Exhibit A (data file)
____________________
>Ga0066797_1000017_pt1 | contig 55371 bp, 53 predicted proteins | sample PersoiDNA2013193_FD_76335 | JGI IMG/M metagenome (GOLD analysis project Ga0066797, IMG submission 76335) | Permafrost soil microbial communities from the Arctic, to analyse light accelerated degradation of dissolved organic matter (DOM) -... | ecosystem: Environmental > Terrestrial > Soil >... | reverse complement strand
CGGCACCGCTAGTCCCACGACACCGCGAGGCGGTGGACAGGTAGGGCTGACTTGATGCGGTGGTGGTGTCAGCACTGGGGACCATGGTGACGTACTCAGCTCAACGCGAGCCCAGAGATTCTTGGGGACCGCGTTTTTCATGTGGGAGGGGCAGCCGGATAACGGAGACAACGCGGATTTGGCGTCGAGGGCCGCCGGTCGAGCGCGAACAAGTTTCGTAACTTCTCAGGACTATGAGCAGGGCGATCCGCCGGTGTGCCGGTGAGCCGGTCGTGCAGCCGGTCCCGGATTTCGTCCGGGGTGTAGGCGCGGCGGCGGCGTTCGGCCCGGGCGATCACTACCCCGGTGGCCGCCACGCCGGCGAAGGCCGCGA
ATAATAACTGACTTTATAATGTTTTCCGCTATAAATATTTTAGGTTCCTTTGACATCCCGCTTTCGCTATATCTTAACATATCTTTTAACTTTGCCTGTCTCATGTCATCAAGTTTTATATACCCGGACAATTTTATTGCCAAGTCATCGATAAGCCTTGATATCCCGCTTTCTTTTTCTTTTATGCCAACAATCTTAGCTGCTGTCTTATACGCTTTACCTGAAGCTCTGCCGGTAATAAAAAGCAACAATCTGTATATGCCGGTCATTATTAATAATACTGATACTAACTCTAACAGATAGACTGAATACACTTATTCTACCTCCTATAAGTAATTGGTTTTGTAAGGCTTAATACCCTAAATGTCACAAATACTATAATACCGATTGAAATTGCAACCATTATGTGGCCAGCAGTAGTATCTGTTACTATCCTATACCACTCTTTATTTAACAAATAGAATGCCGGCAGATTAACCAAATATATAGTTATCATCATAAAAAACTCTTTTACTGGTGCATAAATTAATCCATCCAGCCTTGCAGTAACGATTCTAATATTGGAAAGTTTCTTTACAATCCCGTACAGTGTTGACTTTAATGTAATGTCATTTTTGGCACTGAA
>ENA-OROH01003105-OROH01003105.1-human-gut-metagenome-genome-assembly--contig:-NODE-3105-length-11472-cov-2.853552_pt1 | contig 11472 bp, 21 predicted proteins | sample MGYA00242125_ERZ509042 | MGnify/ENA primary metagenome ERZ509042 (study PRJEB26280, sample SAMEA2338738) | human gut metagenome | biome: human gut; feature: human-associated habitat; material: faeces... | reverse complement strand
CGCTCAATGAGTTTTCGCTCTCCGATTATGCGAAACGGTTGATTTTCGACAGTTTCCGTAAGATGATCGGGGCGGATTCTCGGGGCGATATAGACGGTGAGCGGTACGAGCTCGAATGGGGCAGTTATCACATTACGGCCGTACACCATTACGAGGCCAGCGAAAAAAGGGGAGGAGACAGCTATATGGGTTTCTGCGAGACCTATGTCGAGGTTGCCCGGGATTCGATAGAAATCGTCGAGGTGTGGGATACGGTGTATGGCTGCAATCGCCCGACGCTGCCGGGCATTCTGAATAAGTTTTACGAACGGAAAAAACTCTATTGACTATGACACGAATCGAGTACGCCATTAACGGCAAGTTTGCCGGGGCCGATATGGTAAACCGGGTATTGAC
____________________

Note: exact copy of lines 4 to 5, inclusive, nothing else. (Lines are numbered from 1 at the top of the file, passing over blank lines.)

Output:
>ENA-OROH01003105-OROH01003105.1-human-gut-metagenome-genome-assembly--contig:-NODE-3105-length-11472-cov-2.853552_pt1 | contig 11472 bp, 21 predicted proteins | sample MGYA00242125_ERZ509042 | MGnify/ENA primary metagenome ERZ509042 (study PRJEB26280, sample SAMEA2338738) | human gut metagenome | biome: human gut; feature: human-associated habitat; material: faeces... | reverse complement strand
CGCTCAATGAGTTTTCGCTCTCCGATTATGCGAAACGGTTGATTTTCGACAGTTTCCGTAAGATGATCGGGGCGGATTCTCGGGGCGATATAGACGGTGAGCGGTACGAGCTCGAATGGGGCAGTTATCACATTACGGCCGTACACCATTACGAGGCCAGCGAAAAAAGGGGAGGAGACAGCTATATGGGTTTCTGCGAGACCTATGTCGAGGTTGCCCGGGATTCGATAGAAATCGTCGAGGTGTGGGATACGGTGTATGGCTGCAATCGCCCGACGCTGCCGGGCATTCTGAATAAGTTTTACGAACGGAAAAAACTCTATTGACTATGACACGAATCGAGTACGCCATTAACGGCAAGTTTGCCGGGGCCGATATGGTAAACCGGGTATTGAC